CURRENT HOURS OF OPERATION AND RESERVATIONS NOTES
We are open Monday – Thursday from 11:00 AM – 10:00 PM. The kitchen closes at 9:00 PM and last call is at 9:15 PM.
NEW WEEKEND HOURS! Fridays and Saturdays we are open from 11:00 AM until midnight. The kitchen is open until 11:00 PM and last call is at 11:15 PM.
We will be open every Sunday from noon to 9:00 PM until Christmas Day. Yes, we will be closed on Christmas Day.
Reservations are accepted and encouraged. We accept a limited number of reservations as late as 6:00 PM every day except Fridays. Fridays we accept reservations as late as 3:00 PM. Call us at 306-359-7276 to secure your table. Our two banquet rooms are also available for private party rentals. Call Kelly at 306-359-7276 to book either our main floor Arizona Room or basement Clubroom.
By David Keith
Breweries across the U.S. produce their own seasonal brews, often styled as the American Winter Warmer. But many other styles are certainly appropriate, such as Brown Ales, Porters, and Stouts.
The American craft beer industry began producing the holiday seasonal brews beginning in 1975 with the classic Our Special Ale (Anchor Christmas Ale) by Anchor Brewing. This seasonal mainstay is still in production 45 years later with the San Francisco brewery secretly holding on to its recipe of “wintry” spices.
The seasonal was an immediate hit upon its release but it would be another six years before another brewery would craft its own winter beer. The first-ever IPA crafted by Sierra Nevada Brewing is their Celebration Ale, initially produced in 1981. Other breweries eventually followed suit and more hits like the Great Lakes Christmas Ale (1992) and Tröegs The Mad Elf (2002) emerged. While all these beers were popular, they had no real similarities stylistically besides having a seasonal “something-or-other” thrown in.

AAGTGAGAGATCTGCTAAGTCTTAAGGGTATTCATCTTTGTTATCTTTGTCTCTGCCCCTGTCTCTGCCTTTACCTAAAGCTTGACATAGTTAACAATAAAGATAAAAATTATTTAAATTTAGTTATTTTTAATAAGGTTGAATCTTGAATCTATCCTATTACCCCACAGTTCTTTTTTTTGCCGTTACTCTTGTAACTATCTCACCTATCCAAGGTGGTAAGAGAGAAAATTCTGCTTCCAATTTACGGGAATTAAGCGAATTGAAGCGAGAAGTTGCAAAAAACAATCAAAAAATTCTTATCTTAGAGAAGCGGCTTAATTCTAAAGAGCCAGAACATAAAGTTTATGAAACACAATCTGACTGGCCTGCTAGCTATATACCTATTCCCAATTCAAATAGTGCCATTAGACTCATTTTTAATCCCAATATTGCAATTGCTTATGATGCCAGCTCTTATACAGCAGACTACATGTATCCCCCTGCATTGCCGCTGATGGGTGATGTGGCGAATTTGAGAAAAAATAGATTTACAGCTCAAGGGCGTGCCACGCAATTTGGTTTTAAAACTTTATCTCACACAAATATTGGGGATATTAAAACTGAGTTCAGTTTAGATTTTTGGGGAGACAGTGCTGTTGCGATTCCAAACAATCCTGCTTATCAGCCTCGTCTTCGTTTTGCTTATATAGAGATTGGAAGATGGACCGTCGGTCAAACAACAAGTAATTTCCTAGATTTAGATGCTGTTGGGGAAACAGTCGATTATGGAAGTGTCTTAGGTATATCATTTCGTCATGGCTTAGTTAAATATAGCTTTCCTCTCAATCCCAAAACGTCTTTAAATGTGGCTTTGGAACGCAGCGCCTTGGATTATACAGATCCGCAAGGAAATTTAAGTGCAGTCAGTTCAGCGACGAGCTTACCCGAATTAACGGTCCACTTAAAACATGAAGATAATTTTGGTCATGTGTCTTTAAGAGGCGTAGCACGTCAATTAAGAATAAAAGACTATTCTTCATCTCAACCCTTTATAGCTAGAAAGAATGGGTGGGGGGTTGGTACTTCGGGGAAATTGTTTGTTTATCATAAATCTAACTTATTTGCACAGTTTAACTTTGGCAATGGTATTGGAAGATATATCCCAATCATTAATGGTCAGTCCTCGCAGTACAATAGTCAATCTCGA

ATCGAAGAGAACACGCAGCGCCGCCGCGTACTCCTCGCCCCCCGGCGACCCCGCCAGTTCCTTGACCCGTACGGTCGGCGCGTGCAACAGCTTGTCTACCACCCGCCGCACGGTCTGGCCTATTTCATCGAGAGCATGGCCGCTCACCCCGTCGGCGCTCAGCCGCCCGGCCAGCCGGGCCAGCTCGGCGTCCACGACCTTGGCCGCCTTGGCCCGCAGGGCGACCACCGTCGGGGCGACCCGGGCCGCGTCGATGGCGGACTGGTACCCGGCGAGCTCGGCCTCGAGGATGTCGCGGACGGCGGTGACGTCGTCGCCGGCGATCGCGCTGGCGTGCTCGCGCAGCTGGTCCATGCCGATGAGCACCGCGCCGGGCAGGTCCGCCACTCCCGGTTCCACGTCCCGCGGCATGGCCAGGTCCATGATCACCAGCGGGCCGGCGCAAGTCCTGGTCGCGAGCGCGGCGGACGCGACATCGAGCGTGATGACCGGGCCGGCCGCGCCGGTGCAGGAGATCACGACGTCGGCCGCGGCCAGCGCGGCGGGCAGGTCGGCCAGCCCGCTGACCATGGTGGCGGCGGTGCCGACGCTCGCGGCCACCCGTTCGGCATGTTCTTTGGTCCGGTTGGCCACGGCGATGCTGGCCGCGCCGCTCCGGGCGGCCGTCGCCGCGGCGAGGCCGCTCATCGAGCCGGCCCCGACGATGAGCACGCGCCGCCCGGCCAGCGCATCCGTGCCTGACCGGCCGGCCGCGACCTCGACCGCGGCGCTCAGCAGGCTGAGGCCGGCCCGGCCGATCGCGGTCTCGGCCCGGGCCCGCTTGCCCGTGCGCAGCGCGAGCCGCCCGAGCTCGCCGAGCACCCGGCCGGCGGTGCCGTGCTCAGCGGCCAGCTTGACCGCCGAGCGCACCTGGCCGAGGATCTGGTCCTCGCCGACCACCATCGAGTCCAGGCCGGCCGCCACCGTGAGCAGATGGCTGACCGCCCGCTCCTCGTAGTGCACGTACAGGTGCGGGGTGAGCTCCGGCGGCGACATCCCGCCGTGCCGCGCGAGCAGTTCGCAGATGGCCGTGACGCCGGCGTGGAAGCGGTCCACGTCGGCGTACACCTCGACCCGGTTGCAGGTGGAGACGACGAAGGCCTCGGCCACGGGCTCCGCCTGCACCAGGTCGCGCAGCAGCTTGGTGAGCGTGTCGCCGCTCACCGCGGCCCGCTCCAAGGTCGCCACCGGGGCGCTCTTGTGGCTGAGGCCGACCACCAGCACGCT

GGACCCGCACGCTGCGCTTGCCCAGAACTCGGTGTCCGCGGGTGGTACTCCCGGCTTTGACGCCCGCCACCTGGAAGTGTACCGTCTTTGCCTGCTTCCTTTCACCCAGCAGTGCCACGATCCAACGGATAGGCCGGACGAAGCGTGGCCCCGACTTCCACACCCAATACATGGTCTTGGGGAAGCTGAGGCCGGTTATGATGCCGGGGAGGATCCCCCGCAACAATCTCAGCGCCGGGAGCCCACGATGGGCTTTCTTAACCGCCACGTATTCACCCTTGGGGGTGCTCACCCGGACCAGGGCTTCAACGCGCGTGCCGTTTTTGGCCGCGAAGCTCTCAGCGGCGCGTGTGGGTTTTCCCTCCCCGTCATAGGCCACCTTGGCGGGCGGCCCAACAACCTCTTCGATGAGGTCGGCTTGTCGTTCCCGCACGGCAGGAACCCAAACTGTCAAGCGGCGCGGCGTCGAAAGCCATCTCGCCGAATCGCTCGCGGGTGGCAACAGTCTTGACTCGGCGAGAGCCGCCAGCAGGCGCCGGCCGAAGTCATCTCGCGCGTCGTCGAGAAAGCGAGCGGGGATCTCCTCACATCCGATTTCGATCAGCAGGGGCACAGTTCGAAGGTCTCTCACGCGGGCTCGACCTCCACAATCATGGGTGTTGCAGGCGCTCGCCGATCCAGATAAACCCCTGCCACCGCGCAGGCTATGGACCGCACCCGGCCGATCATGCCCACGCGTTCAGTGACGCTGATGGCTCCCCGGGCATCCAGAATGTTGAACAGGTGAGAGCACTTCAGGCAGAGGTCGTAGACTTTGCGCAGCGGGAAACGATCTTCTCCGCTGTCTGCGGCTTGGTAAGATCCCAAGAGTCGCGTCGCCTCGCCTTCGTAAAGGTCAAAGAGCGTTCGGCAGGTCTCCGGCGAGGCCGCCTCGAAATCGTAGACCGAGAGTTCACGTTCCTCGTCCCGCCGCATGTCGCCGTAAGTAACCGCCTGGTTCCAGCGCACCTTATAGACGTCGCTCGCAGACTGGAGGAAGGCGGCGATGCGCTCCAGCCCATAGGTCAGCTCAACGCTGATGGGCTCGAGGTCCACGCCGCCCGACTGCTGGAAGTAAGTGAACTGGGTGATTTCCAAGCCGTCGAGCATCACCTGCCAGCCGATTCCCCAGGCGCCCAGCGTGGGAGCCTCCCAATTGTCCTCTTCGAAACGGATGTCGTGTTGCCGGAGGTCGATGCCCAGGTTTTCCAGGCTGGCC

So what’s the difference? Well, as the Beer Judge Certification Program points out, a winter seasonal should be “a stronger, darker, spiced beer that often has a rich body and warming finish suggesting a good accompaniment for the cold winter season.”
Like anything else produced during the holiday season, there’s a marketing incentive behind it. But the custom of brewing special beers for the winter is a tradition that dates back centuries. And so, where did these cold-weather brews originate?
THE VIKINGS AND CHRISTMAS BEER
The winter seasonal style has a long history in brewing cultures worldwide. France has their bière de Noel while Germany has the weihnacht.
But it’s the pre-Christian Scandinavian countries that have the strongest claim to the holiday brew’s origin.
The Vikings enjoyed a strong, malty beer during their Jul — or Yule — celebrations: their December 21st festivities involved them “drinking Jul,” with brews offered up to Odin, Frey and the other Norse gods.
And even after Christianity became the official religion, the tradition continued as brewing a Christmas beer was made into law. King Haakon I (“The Good”, c. 920-961) of Norway decreed that every household must brew a measure of beer for Jul. The original pagan celebration was rolled into the overlapping Christmas holidays.
That tradition was reinforced further by the Gulating Laws that were recorded in 13th century. Those laws were probably established long before but regardless, they now defined specific penalties for households who failed to brew their Christmas beer. Penalties included fines and even loss of property.
Sweden and Denmark, also part of Scandinavia, shared Norway’s zeal for holiday brewing and drinking. In fact, the Swedes were among the first Europeans to bring their Christmas beer tradition to North America in the 17th century.
The commercial production of Christmas beers in Scandinavia only began in the late 19th and early 20th centuries. Today, modern Scandinavian brewers continue to brew Julebryg and Juleøl for Christmas — or for a Jul celebration.
One day at the North Pole Santa walking to the toy shop and in the snow next to the sidewalk was written Merry Christmas Santa in urine. This troubled Santa so he gathered his top elves to solve the mystery.
An hour later came back and told Santa that they had good news and bad news. The good news is that the urine was Jack Frost’s and the bad news is the message is in Mrs. Clause’s handwriting.
You know its Christmas when these two festive brews are on tap and in our offsale! Both are quite powerful so savour in moderation.